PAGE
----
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In the time of a great plague in Lacedaemon, they were told by the oracle, that the pestilence would cease upon the sacrificing of a noble virgin every year. It fell one time by lot to Helena, who was brought out and dressed up ready for the sacrifice. An eagle at that time flying by took away the sword, and carrying it into a herd of cattle laid it down upon a heifer; whereupon they spared the virgin.—Aristodemus, in his Third Collection of Fables.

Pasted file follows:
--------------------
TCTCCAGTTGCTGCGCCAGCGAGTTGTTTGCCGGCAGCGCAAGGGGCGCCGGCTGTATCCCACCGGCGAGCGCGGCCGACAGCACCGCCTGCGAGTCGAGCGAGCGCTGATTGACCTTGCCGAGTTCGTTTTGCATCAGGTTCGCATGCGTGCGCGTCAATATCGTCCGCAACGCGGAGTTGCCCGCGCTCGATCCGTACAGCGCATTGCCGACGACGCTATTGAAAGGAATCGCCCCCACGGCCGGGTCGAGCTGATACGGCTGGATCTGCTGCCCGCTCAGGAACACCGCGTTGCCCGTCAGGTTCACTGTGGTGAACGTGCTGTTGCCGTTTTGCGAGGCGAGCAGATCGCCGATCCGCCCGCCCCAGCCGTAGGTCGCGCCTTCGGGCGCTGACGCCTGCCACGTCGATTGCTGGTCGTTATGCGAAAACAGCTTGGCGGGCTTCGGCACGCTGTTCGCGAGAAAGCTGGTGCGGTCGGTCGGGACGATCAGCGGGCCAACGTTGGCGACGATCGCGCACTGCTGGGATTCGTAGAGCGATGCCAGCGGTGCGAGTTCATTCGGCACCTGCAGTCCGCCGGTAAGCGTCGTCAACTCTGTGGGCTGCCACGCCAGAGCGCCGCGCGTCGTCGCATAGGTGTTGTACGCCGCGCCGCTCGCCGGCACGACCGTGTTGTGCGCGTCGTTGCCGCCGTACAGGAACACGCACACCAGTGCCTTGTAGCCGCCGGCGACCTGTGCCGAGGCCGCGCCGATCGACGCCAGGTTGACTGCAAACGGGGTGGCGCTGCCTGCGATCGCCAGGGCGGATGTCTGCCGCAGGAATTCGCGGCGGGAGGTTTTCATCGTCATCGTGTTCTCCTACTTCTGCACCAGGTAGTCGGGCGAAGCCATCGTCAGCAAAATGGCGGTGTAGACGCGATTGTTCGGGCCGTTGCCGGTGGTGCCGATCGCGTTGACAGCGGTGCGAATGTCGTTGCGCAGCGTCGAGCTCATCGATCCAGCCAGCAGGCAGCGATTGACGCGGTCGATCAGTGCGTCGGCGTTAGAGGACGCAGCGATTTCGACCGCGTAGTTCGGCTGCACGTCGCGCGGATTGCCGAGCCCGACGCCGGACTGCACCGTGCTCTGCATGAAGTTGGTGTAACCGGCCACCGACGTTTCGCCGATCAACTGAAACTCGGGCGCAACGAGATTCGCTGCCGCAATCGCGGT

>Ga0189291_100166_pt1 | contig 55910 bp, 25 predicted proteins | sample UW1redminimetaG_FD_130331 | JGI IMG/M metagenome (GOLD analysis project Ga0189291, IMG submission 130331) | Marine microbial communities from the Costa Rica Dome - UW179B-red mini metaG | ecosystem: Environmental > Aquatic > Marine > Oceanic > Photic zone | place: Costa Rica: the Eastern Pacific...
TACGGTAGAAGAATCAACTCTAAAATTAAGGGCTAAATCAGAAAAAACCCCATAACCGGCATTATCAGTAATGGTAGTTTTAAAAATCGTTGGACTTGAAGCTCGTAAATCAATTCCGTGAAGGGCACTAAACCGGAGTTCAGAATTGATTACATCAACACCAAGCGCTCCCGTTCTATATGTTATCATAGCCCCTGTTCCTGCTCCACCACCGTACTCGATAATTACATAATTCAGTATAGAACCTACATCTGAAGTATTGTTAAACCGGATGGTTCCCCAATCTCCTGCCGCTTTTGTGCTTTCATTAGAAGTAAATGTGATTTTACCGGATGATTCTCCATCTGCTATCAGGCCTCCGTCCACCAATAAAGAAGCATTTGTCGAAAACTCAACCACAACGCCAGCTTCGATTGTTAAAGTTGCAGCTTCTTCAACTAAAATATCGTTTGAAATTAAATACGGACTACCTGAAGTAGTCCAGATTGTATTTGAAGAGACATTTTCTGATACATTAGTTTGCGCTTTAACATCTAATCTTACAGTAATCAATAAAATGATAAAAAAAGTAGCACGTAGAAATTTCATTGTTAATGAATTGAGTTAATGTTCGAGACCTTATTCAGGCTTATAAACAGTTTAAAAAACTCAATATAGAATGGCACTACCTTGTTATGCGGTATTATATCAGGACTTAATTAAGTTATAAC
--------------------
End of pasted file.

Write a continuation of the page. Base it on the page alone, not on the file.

There was a dreadful plague in Falerii, which the oracle said would be removed upon the sacrificing of a virgin to Juno every year. While this superstition was in course, it fell to Valeria Luperca's lot to be the sacrifice. An [p. 473] eagle flew away with the drawn sword, but laid a stick upon the fuel prepared for the fire, with a little mallet fixed to it. The sword he threw upon a heifer feeding near the temple. The virgin perceiving this sacrificed the heifer; and taking up the mallet, went about from house to house, and with a gentle knock called to those that were sick, bidding them be of good health. And this was the rise of the ceremony which continues to this day. —Aristides, in his Nineteenth Book of Italian Histories.

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